You know, at this point, it’s not difficult to see why this movie made me so mad. I was surprised by my reaction, but I do feel it’s justified. The movie tries so hard to make things right, but in execution fails miserably. The main evil character is a lesbian obsessed with her beauty, her sister has sex before marriage and loses her daughter as a price for her indiscretion, the ‘dwarfs’ are being played by tall people, and the black character gets a mark so that we may not confuse him with the two black extras. Oh, and of course, everybody good is also inherently straight, even though one of the male dwarfs shows his affection through verbal abuse – never mind, he’s still a better choice than the supporting female friend!

I mean, seriously? And you thought this was representative, feminist Fairy Tale-ing? Actually, it’s abusive, is the nicest thing I can say about it. And again, the acting of the main players is SO good, the movie LOOKS good. Jessica Chastain can actually pull off a fighter that’s a worthy opponent of Hemsworth… but it’s all wasted on a movie that both demonizes or redicules diversity.

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Back to tv: Supernatural

Supernatural (2005 – ) created by Eric Kripke

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If you spend any amount of time on tumblr – or more specifically tumblr fan blogs – you will have to fight the temptation of starting to watch a new tv show pretty much every day. I’m not kidding. If you’re a fan and you’re following the blogs of other fans they will lure you to watch the shows they love and that you not yet share. And that’s why I bought the first season of Supernatural.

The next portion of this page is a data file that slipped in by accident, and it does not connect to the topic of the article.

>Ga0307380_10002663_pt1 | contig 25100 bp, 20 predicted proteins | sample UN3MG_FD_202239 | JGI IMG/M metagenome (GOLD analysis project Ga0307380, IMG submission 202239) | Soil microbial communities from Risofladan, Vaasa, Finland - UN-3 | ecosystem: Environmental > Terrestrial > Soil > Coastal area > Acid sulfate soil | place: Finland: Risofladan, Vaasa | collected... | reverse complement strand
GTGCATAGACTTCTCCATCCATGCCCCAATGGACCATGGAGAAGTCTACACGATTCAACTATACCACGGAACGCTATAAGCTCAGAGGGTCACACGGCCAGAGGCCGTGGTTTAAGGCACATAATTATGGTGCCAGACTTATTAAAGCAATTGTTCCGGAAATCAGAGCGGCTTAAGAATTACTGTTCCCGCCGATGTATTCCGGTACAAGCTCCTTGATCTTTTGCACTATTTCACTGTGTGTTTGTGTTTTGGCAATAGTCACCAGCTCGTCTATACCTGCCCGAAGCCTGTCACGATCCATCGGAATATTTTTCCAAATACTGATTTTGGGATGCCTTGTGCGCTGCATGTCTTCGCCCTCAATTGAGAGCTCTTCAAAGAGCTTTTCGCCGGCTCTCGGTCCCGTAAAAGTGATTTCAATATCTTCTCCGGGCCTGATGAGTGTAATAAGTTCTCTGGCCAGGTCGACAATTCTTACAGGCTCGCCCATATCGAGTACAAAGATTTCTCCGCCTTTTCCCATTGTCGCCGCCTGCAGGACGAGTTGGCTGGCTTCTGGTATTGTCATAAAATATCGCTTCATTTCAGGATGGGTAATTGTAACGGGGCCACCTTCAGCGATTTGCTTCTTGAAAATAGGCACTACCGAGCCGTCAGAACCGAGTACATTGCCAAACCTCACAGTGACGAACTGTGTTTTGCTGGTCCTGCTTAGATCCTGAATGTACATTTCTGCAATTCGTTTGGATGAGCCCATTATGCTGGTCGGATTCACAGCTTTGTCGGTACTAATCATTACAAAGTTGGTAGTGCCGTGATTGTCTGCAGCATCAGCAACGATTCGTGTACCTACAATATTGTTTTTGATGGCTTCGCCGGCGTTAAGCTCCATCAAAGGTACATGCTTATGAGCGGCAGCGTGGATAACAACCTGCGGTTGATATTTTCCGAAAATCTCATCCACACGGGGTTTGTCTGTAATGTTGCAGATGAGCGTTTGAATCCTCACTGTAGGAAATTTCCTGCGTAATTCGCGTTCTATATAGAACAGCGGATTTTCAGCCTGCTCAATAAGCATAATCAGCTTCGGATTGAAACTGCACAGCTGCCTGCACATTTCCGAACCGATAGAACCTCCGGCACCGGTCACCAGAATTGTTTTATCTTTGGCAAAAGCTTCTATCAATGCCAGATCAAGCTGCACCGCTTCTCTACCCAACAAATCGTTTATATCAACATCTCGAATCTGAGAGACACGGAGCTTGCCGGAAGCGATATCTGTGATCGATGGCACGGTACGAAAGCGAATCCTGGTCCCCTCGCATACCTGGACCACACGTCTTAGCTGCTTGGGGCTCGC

It is probably one of the most well-loved shows on tumblr (beside Dr. Who and Sherlock, perhaps) and so every now and then a half-naked Jensen Ackles will pop up even on my female-feminist-lesbian-centered blog. I’m not complaining (Ackles certainly can pull off the half-naked look), it’s part of being a fan on tumblr. And another part is to give into temptation and start watching shows, even though you already have a problem with keeping up with the shows you’re currently watching.

That’s the tumblr-issue.

supernatural1The Supernatural-issue is another.

The show is about two brothers, Dean (Ackles) and Sam Winchester (Jared Padalecki), who are searching for their father John (Jeffrey Dean Morgan) who had gone missing monster-hunting. And while they’re searching they do what the men in their family set out to do ever since the boys’ mother died: kill monsters. It’s a path of vengeance and righteousness until the family is finally reunited. But evil is never over.